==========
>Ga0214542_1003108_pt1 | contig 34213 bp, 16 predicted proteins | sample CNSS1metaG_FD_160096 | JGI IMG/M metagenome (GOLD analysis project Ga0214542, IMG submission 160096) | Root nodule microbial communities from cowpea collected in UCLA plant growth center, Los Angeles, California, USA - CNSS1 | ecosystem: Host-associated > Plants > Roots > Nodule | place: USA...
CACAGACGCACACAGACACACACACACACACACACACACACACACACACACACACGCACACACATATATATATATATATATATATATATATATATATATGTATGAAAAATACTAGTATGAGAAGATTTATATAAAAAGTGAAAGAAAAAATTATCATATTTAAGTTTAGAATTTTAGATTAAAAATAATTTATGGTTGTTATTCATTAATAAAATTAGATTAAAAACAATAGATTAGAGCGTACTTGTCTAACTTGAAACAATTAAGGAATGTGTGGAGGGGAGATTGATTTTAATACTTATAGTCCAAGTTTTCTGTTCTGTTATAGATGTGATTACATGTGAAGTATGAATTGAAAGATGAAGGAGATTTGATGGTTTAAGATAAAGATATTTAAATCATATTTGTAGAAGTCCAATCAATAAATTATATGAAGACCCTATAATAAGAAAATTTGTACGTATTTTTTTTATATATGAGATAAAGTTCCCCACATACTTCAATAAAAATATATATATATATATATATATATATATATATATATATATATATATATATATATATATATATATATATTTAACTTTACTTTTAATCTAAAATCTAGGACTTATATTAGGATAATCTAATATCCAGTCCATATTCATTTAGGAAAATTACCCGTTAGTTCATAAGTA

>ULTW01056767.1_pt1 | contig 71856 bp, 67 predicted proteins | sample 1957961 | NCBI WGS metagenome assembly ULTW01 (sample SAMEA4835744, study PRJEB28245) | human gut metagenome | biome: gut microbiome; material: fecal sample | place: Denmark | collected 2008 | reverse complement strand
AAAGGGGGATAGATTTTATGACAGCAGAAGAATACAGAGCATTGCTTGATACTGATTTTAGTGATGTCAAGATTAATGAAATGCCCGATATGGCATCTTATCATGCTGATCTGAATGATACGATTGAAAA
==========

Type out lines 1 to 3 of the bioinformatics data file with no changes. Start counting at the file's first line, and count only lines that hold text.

>Ga0214542_1003108_pt1 | contig 34213 bp, 16 predicted proteins | sample CNSS1metaG_FD_160096 | JGI IMG/M metagenome (GOLD analysis project Ga0214542, IMG submission 160096) | Root nodule microbial communities from cowpea collected in UCLA plant growth center, Los Angeles, California, USA - CNSS1 | ecosystem: Host-associated > Plants > Roots > Nodule | place: USA...
CACAGACGCACACAGACACACACACACACACACACACACACACACACACACACACGCACACACATATATATATATATATATATATATATATATATATATGTATGAAAAATACTAGTATGAGAAGATTTATATAAAAAGTGAAAGAAAAAATTATCATATTTAAGTTTAGAATTTTAGATTAAAAATAATTTATGGTTGTTATTCATTAATAAAATTAGATTAAAAACAATAGATTAGAGCGTACTTGTCTAACTTGAAACAATTAAGGAATGTGTGGAGGGGAGATTGATTTTAATACTTATAGTCCAAGTTTTCTGTTCTGTTATAGATGTGATTACATGTGAAGTATGAATTGAAAGATGAAGGAGATTTGATGGTTTAAGATAAAGATATTTAAATCATATTTGTAGAAGTCCAATCAATAAATTATATGAAGACCCTATAATAAGAAAATTTGTACGTATTTTTTTTATATATGAGATAAAGTTCCCCACATACTTCAATAAAAATATATATATATATATATATATATATATATATATATATATATATATATATATATATATATATATATATTTAACTTTACTTTTAATCTAAAATCTAGGACTTATATTAGGATAATCTAATATCCAGTCCATATTCATTTAGGAAAATTACCCGTTAGTTCATAAGTA

>ULTW01056767.1_pt1 | contig 71856 bp, 67 predicted proteins | sample 1957961 | NCBI WGS metagenome assembly ULTW01 (sample SAMEA4835744, study PRJEB28245) | human gut metagenome | biome: gut microbiome; material: fecal sample | place: Denmark | collected 2008 | reverse complement strand